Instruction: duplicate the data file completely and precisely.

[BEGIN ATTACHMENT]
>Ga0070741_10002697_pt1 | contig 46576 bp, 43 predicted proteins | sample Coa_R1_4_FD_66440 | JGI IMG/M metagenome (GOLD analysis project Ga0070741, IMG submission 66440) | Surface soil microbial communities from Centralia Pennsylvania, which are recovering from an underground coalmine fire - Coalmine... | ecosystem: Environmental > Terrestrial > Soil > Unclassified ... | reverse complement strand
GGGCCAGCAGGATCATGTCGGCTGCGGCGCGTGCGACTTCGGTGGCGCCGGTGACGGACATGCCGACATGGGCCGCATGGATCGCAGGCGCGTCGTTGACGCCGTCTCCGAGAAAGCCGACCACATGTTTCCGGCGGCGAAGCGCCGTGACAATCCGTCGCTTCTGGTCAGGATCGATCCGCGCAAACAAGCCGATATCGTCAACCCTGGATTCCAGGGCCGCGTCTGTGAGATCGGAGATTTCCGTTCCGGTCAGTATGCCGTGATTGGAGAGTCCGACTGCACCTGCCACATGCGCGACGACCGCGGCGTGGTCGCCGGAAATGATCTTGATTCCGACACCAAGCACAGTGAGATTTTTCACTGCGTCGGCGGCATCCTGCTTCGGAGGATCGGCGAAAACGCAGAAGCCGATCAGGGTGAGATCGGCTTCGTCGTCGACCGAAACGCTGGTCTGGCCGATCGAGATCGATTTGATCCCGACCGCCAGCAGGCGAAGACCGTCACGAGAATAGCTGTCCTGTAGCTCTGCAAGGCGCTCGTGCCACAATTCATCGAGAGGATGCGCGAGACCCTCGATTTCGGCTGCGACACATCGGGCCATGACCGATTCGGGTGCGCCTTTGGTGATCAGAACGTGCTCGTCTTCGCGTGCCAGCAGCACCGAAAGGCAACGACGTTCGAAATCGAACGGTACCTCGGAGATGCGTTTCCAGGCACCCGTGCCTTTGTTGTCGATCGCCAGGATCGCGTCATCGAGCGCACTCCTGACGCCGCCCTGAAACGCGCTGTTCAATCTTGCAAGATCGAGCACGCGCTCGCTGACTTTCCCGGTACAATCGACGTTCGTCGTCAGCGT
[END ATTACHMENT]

>Ga0070741_10002697_pt1 | contig 46576 bp, 43 predicted proteins | sample Coa_R1_4_FD_66440 | JGI IMG/M metagenome (GOLD analysis project Ga0070741, IMG submission 66440) | Surface soil microbial communities from Centralia Pennsylvania, which are recovering from an underground coalmine fire - Coalmine... | ecosystem: Environmental > Terrestrial > Soil > Unclassified ... | reverse complement strand
GGGCCAGCAGGATCATGTCGGCTGCGGCGCGTGCGACTTCGGTGGCGCCGGTGACGGACATGCCGACATGGGCCGCATGGATCGCAGGCGCGTCGTTGACGCCGTCTCCGAGAAAGCCGACCACATGTTTCCGGCGGCGAAGCGCCGTGACAATCCGTCGCTTCTGGTCAGGATCGATCCGCGCAAACAAGCCGATATCGTCAACCCTGGATTCCAGGGCCGCGTCTGTGAGATCGGAGATTTCCGTTCCGGTCAGTATGCCGTGATTGGAGAGTCCGACTGCACCTGCCACATGCGCGACGACCGCGGCGTGGTCGCCGGAAATGATCTTGATTCCGACACCAAGCACAGTGAGATTTTTCACTGCGTCGGCGGCATCCTGCTTCGGAGGATCGGCGAAAACGCAGAAGCCGATCAGGGTGAGATCGGCTTCGTCGTCGACCGAAACGCTGGTCTGGCCGATCGAGATCGATTTGATCCCGACCGCCAGCAGGCGAAGACCGTCACGAGAATAGCTGTCCTGTAGCTCTGCAAGGCGCTCGTGCCACAATTCATCGAGAGGATGCGCGAGACCCTCGATTTCGGCTGCGACACATCGGGCCATGACCGATTCGGGTGCGCCTTTGGTGATCAGAACGTGCTCGTCTTCGCGTGCCAGCAGCACCGAAAGGCAACGACGTTCGAAATCGAACGGTACCTCGGAGATGCGTTTCCAGGCACCCGTGCCTTTGTTGTCGATCGCCAGGATCGCGTCATCGAGCGCACTCCTGACGCCGCCCTGAAACGCGCTGTTCAATCTTGCAAGATCGAGCACGCGCTCGCTGACTTTCCCGGTACAATCGACGTTCGTCGTCAGCGT